That’s right. It’s a legality issue. The thinking there is that the bike reverts to a ‘safe’ mode when restarted. Having said that, the ABS in Off-Road mode is so good these days, you barely notice it’s there. And for the traction control, the only time you really need to switch it off entirely is in deep sand dunes. The rest of the time, the 1 though 9 ‘Slip’ scale in Rally mode is all you’ll ever need.

What’s your advice when it comes to using the riding modes on the 790s?
When I head out onto the street, I use full Street mode – ABS, traction control, the lot. But I also pre-select settings in the menu, so that when I hit off-road terrain, I only have to hit one button and I’m back in party mode and ready to go.

In your mind, is the cable clutch also there to suit less experienced riders?
KTM has used hydraulic clutches for two decades, so I understand why people are asking about the 790’s cable clutch. The designers tell me it has to do with reduced weight and keeping engine case dimensions down. But purely from a riding point of view, I know the cable clutch works. It’s got a light action and great feel and it’s bulletproof. I’ve done enough sand dunes on these bikes to be able to say that with conviction, and I use the clutch more than most. In fact, for true adventure riders who find themselves in the middle of nowhere, you could argue a cable is actually better because, if you do have a failure, it’s easy to replace the thing. Like old-school enduro riders, you can simply zip-tie a spare cable next to the operational one.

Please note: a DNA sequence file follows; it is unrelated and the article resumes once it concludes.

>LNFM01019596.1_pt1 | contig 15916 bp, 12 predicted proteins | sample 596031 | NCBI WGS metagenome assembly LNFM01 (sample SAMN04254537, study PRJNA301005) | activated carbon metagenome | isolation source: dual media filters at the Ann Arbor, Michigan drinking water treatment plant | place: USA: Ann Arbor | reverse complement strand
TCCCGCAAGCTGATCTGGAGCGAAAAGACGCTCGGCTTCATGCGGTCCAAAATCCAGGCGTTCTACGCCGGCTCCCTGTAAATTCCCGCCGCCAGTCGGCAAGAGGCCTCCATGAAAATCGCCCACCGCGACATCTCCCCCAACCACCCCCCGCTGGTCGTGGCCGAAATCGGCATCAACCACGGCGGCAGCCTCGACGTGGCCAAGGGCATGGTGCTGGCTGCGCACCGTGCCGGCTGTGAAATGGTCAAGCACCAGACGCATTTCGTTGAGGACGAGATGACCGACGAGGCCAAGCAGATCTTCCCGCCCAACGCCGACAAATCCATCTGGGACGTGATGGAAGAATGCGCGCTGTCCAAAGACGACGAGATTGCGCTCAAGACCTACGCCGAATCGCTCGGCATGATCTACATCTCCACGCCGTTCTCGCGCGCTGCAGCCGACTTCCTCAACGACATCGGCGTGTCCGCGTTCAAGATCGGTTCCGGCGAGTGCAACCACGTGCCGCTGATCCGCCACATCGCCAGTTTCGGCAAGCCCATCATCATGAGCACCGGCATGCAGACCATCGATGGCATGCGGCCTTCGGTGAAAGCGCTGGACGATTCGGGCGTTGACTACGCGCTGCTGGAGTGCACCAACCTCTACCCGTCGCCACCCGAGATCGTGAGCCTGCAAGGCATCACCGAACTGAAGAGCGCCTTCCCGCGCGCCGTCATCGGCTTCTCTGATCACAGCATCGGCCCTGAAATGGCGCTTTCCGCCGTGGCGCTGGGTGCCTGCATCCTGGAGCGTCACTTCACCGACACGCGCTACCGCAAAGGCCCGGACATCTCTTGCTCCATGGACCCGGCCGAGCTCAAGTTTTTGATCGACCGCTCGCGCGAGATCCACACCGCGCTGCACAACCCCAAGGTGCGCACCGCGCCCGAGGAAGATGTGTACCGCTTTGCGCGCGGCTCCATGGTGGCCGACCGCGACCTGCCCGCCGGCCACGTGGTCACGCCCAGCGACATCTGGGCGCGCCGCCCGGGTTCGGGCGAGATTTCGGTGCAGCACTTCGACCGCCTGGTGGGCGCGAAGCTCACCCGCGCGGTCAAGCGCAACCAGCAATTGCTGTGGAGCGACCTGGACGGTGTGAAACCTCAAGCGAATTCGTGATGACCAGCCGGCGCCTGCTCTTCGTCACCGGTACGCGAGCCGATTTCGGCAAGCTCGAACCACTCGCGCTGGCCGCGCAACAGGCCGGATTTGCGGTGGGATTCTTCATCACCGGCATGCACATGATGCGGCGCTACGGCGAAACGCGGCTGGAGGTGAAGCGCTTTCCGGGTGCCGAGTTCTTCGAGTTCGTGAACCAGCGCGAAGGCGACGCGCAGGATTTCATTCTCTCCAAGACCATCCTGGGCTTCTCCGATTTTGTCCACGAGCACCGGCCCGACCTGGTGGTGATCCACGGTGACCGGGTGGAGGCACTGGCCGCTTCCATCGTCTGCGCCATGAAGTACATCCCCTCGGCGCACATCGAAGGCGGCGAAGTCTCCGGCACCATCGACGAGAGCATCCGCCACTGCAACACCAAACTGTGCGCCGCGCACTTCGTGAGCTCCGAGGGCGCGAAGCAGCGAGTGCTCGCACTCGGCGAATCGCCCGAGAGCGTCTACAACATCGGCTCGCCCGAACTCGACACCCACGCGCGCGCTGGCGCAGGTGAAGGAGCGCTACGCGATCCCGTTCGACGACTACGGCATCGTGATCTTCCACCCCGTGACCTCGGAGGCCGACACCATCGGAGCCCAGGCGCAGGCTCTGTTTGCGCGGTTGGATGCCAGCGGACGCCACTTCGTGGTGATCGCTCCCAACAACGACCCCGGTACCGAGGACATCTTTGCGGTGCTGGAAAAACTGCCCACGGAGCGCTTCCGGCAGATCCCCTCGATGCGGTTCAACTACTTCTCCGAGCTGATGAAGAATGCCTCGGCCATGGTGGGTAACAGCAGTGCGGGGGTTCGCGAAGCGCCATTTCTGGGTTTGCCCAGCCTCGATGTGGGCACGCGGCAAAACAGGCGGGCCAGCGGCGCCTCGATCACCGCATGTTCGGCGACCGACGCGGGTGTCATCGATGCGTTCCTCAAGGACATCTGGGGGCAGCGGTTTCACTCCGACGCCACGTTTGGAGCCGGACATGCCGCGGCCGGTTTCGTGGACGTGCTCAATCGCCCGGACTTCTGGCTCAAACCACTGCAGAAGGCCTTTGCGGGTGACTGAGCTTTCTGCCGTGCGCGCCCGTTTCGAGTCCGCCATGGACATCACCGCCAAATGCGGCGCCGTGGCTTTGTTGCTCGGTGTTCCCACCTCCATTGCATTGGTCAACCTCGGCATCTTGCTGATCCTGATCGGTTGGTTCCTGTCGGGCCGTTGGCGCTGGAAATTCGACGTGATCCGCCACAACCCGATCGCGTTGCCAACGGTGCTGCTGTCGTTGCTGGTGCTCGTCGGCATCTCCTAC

Speaking about the engine – which is identical on the ‘standard’ and ‘R’ models – it seems to have very little engine braking? Was that a specific design objective?
You’re right; for a 799cc parallel twin, it’s got minimal engine braking, which is a real benefit in off-road terrain – particularly in sand, where you really don’t want engine braking to throw all the weight forward and onto the front wheel when you chop the throttle. I believe this was a specific design objective for the engine, and achieved through mapping and exhaust mods. Interestingly, if you smack it down a couple of gears aggressively in Street mode on the tarmac, the engine will automatically increase the revs subtly to better match the revs in the lower gear and prevent any abrupt engine braking. It’s called MSR – Motor Slip Regulation – and is some very cool technology.